Tiger Eyes Sumac
Did you know?

The very first specimen of a Tiger Eyes Sumac (Rhus typhina 'Bailtiger') was discovered in 1985 at Bailey's Nurseries in Minnesota. It was originally a mutation of Rhus typhina 'Laciniata', but has since become a valuble landscape addition. 

Up to 10 feet tall
Flowers, Fruit, Foliage
The fruit are hairy, crimson-colored drupes that grow in panicles and hold their color until the following spring. Foliage emerges as bronze-yellow new growth, matures to shades of yellow in the summer, and fades to oranges and reds in the autumn.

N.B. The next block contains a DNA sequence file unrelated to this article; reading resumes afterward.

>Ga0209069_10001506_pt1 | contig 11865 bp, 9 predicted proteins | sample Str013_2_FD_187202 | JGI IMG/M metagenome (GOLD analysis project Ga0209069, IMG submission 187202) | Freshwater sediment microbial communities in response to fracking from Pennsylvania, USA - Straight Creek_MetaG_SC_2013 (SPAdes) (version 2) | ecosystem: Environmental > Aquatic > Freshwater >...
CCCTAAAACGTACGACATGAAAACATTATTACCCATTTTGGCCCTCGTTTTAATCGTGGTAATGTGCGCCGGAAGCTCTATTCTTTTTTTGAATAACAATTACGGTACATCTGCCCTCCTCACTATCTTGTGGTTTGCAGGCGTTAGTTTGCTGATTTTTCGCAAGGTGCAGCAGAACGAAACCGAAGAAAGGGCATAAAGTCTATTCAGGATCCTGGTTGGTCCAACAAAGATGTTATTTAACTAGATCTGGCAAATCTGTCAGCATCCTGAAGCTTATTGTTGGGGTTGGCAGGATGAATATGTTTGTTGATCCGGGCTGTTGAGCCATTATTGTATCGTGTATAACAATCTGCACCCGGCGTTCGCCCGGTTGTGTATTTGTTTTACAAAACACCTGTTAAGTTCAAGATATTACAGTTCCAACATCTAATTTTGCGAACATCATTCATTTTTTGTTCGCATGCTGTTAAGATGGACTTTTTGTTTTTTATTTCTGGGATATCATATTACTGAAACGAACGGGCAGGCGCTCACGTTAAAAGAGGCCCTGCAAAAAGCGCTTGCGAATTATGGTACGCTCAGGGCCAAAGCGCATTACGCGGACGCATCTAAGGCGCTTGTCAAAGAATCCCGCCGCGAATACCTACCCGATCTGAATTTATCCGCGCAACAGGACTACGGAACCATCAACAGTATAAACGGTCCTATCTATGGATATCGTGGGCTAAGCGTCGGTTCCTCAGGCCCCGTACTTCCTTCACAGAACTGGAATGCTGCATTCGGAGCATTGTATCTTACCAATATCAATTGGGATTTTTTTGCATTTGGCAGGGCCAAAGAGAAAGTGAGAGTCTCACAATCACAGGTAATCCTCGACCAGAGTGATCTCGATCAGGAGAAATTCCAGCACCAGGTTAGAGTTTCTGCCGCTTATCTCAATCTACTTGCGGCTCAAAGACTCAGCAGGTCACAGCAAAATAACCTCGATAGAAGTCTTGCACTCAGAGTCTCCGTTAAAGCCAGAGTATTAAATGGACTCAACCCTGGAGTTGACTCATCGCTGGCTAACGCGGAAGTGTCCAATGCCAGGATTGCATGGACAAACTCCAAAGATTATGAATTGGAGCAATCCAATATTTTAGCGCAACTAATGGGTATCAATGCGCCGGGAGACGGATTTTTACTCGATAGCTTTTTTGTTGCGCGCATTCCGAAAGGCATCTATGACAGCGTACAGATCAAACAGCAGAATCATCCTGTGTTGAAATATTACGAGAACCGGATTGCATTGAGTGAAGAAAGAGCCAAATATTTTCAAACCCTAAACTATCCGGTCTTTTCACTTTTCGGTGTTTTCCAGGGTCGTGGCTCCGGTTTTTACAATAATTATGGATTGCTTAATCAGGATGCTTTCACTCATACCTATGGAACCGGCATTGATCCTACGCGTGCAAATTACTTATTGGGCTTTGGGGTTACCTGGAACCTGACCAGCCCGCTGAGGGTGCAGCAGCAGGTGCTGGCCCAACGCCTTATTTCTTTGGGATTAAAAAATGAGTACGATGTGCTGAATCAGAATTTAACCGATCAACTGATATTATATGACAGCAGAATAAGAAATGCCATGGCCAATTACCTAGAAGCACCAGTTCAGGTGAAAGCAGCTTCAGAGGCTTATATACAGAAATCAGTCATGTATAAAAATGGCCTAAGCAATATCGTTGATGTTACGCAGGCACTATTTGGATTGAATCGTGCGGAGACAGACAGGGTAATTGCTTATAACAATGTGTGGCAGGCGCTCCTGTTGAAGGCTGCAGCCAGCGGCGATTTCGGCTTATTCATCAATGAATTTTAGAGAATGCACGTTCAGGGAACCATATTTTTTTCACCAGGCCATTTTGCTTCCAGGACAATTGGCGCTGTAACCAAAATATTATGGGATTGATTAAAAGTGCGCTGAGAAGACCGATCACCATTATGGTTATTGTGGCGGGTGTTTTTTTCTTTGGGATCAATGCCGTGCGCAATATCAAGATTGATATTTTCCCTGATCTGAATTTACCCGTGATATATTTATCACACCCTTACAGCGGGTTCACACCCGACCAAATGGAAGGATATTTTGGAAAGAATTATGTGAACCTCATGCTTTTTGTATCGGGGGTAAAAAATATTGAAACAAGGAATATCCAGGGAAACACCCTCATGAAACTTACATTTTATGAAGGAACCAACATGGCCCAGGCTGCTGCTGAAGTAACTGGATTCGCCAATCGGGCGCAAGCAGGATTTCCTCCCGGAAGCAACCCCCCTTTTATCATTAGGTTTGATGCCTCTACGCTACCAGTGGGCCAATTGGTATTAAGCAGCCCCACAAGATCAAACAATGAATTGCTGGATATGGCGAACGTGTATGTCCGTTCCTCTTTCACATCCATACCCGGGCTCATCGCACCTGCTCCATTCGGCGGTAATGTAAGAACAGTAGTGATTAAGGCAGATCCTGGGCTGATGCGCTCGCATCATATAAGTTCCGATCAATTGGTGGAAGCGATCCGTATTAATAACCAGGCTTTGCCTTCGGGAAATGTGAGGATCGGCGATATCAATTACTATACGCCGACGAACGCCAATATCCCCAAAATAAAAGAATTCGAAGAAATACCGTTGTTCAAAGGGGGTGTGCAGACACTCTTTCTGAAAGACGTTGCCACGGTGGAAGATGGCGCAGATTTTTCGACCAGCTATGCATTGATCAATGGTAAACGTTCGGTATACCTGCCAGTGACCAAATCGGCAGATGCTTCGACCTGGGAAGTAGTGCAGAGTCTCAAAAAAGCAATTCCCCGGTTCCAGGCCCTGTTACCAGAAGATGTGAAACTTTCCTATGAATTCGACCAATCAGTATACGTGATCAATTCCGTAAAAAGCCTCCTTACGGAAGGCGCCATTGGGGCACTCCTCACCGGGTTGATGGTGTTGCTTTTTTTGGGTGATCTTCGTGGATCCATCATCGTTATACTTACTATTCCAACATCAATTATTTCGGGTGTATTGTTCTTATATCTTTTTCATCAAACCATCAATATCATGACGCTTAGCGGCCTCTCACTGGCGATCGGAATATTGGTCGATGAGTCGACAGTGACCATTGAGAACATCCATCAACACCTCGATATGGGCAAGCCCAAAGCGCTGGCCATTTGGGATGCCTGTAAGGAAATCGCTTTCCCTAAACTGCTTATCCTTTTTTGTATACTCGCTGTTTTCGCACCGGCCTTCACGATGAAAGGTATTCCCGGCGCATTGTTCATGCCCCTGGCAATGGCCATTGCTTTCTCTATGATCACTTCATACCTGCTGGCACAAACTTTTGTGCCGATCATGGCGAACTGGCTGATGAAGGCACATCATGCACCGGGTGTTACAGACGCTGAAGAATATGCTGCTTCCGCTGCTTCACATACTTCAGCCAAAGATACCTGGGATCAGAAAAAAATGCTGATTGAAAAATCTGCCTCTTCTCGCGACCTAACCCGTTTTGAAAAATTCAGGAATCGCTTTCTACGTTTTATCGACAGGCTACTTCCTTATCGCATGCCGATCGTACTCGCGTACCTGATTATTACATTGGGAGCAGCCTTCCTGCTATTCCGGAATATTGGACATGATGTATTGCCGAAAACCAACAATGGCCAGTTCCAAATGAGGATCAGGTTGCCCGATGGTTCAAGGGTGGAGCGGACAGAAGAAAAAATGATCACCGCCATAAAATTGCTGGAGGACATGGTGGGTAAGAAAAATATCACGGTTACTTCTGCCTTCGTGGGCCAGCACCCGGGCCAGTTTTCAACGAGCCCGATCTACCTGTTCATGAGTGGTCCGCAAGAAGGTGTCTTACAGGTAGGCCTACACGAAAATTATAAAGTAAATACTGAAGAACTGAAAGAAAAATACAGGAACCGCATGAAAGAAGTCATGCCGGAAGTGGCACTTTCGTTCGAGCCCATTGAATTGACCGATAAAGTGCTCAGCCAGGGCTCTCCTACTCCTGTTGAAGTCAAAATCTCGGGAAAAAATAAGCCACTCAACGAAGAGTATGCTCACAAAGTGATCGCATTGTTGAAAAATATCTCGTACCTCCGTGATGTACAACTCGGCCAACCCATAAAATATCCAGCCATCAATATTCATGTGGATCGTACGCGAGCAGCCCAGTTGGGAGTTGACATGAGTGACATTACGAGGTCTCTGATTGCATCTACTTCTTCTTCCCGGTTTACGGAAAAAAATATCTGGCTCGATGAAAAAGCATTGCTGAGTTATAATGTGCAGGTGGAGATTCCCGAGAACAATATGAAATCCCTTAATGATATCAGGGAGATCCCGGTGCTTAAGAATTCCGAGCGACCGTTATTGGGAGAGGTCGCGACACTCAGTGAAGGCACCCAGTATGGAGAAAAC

Pests & Diseases
None serious
Landscape Use
Great as a specimen, accent, border, in massing, and as a foundation plant. Excellent for natural areas and banks with eroding soil.
Care Practices
Plant in dry to average-moisture soils in an area with full sun to part shade. These shrubs are moderately cold hardy and tolerate heat, drought, erosion, and moderate pollution.
Native Range
Quebec to Ontario, south to Georgia